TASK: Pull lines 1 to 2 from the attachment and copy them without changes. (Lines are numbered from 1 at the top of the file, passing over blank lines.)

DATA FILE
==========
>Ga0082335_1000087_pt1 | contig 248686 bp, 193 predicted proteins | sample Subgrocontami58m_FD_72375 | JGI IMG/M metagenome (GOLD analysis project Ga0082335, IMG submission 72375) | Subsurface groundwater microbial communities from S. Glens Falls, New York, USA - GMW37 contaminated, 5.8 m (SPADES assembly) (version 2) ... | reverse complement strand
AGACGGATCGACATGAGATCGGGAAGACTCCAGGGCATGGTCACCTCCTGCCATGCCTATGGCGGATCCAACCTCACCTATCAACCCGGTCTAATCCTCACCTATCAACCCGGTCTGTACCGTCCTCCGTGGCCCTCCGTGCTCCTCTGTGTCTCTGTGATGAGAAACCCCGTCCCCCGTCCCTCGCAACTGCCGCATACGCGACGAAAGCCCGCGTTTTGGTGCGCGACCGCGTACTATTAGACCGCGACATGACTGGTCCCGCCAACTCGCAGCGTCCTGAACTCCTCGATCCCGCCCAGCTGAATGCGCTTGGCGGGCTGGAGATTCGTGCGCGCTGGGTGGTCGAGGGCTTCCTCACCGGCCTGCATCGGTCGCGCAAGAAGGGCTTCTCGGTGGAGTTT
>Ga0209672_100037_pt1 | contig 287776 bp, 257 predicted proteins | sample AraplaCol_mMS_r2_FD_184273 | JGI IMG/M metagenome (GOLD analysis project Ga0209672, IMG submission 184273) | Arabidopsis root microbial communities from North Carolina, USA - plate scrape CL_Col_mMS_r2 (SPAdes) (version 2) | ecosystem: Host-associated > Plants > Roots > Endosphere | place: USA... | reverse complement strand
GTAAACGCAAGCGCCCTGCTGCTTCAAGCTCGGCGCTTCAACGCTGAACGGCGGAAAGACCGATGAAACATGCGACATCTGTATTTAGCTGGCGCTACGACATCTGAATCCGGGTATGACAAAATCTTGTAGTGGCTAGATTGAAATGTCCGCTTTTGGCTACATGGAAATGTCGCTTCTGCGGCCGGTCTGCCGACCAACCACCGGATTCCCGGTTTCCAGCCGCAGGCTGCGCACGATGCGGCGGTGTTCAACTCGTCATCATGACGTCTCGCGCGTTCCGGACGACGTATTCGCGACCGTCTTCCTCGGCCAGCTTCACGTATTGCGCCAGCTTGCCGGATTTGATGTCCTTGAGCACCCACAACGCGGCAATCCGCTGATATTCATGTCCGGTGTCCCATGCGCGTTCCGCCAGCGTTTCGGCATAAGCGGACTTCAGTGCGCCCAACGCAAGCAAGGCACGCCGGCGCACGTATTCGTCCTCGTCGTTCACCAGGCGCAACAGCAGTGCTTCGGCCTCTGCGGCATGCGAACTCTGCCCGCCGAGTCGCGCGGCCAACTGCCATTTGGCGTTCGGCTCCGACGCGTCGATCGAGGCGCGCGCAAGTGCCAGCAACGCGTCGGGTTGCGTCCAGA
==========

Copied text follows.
>Ga0082335_1000087_pt1 | contig 248686 bp, 193 predicted proteins | sample Subgrocontami58m_FD_72375 | JGI IMG/M metagenome (GOLD analysis project Ga0082335, IMG submission 72375) | Subsurface groundwater microbial communities from S. Glens Falls, New York, USA - GMW37 contaminated, 5.8 m (SPADES assembly) (version 2) ... | reverse complement strand
AGACGGATCGACATGAGATCGGGAAGACTCCAGGGCATGGTCACCTCCTGCCATGCCTATGGCGGATCCAACCTCACCTATCAACCCGGTCTAATCCTCACCTATCAACCCGGTCTGTACCGTCCTCCGTGGCCCTCCGTGCTCCTCTGTGTCTCTGTGATGAGAAACCCCGTCCCCCGTCCCTCGCAACTGCCGCATACGCGACGAAAGCCCGCGTTTTGGTGCGCGACCGCGTACTATTAGACCGCGACATGACTGGTCCCGCCAACTCGCAGCGTCCTGAACTCCTCGATCCCGCCCAGCTGAATGCGCTTGGCGGGCTGGAGATTCGTGCGCGCTGGGTGGTCGAGGGCTTCCTCACCGGCCTGCATCGGTCGCGCAAGAAGGGCTTCTCGGTGGAGTTT